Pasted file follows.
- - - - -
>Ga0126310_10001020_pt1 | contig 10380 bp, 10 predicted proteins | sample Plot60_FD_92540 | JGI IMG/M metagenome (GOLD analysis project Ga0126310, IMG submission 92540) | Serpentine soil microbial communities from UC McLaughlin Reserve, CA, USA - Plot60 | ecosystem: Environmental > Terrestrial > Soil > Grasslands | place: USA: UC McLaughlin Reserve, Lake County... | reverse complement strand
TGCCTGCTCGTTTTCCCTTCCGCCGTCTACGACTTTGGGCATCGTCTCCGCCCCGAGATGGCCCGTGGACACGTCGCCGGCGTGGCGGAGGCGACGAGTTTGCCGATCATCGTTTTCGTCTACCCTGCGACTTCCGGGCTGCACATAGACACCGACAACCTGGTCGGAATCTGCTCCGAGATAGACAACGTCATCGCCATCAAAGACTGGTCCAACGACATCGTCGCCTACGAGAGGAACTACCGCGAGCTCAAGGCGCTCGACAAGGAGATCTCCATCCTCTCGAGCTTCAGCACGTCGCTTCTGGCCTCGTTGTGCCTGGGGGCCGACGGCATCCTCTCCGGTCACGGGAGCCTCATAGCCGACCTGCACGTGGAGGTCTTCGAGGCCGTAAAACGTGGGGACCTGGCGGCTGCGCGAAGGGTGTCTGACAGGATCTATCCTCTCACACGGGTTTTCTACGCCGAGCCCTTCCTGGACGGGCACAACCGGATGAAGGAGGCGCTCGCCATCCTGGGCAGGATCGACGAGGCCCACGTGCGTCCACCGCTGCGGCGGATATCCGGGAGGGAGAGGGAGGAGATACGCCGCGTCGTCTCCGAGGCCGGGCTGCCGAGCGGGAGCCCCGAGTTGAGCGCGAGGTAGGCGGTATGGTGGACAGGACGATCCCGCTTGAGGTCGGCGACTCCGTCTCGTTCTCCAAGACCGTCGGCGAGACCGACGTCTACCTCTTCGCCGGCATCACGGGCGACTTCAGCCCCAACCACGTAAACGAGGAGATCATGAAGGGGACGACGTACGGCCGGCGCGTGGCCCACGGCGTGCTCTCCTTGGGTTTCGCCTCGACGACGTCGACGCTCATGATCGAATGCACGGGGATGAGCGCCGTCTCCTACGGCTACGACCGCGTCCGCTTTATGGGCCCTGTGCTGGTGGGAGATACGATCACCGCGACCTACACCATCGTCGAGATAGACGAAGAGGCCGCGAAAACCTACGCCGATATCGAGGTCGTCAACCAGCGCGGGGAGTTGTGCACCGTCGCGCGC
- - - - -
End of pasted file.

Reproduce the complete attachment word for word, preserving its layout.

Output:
>Ga0126310_10001020_pt1 | contig 10380 bp, 10 predicted proteins | sample Plot60_FD_92540 | JGI IMG/M metagenome (GOLD analysis project Ga0126310, IMG submission 92540) | Serpentine soil microbial communities from UC McLaughlin Reserve, CA, USA - Plot60 | ecosystem: Environmental > Terrestrial > Soil > Grasslands | place: USA: UC McLaughlin Reserve, Lake County... | reverse complement strand
TGCCTGCTCGTTTTCCCTTCCGCCGTCTACGACTTTGGGCATCGTCTCCGCCCCGAGATGGCCCGTGGACACGTCGCCGGCGTGGCGGAGGCGACGAGTTTGCCGATCATCGTTTTCGTCTACCCTGCGACTTCCGGGCTGCACATAGACACCGACAACCTGGTCGGAATCTGCTCCGAGATAGACAACGTCATCGCCATCAAAGACTGGTCCAACGACATCGTCGCCTACGAGAGGAACTACCGCGAGCTCAAGGCGCTCGACAAGGAGATCTCCATCCTCTCGAGCTTCAGCACGTCGCTTCTGGCCTCGTTGTGCCTGGGGGCCGACGGCATCCTCTCCGGTCACGGGAGCCTCATAGCCGACCTGCACGTGGAGGTCTTCGAGGCCGTAAAACGTGGGGACCTGGCGGCTGCGCGAAGGGTGTCTGACAGGATCTATCCTCTCACACGGGTTTTCTACGCCGAGCCCTTCCTGGACGGGCACAACCGGATGAAGGAGGCGCTCGCCATCCTGGGCAGGATCGACGAGGCCCACGTGCGTCCACCGCTGCGGCGGATATCCGGGAGGGAGAGGGAGGAGATACGCCGCGTCGTCTCCGAGGCCGGGCTGCCGAGCGGGAGCCCCGAGTTGAGCGCGAGGTAGGCGGTATGGTGGACAGGACGATCCCGCTTGAGGTCGGCGACTCCGTCTCGTTCTCCAAGACCGTCGGCGAGACCGACGTCTACCTCTTCGCCGGCATCACGGGCGACTTCAGCCCCAACCACGTAAACGAGGAGATCATGAAGGGGACGACGTACGGCCGGCGCGTGGCCCACGGCGTGCTCTCCTTGGGTTTCGCCTCGACGACGTCGACGCTCATGATCGAATGCACGGGGATGAGCGCCGTCTCCTACGGCTACGACCGCGTCCGCTTTATGGGCCCTGTGCTGGTGGGAGATACGATCACCGCGACCTACACCATCGTCGAGATAGACGAAGAGGCCGCGAAAACCTACGCCGATATCGAGGTCGTCAACCAGCGCGGGGAGTTGTGCACCGTCGCGCGC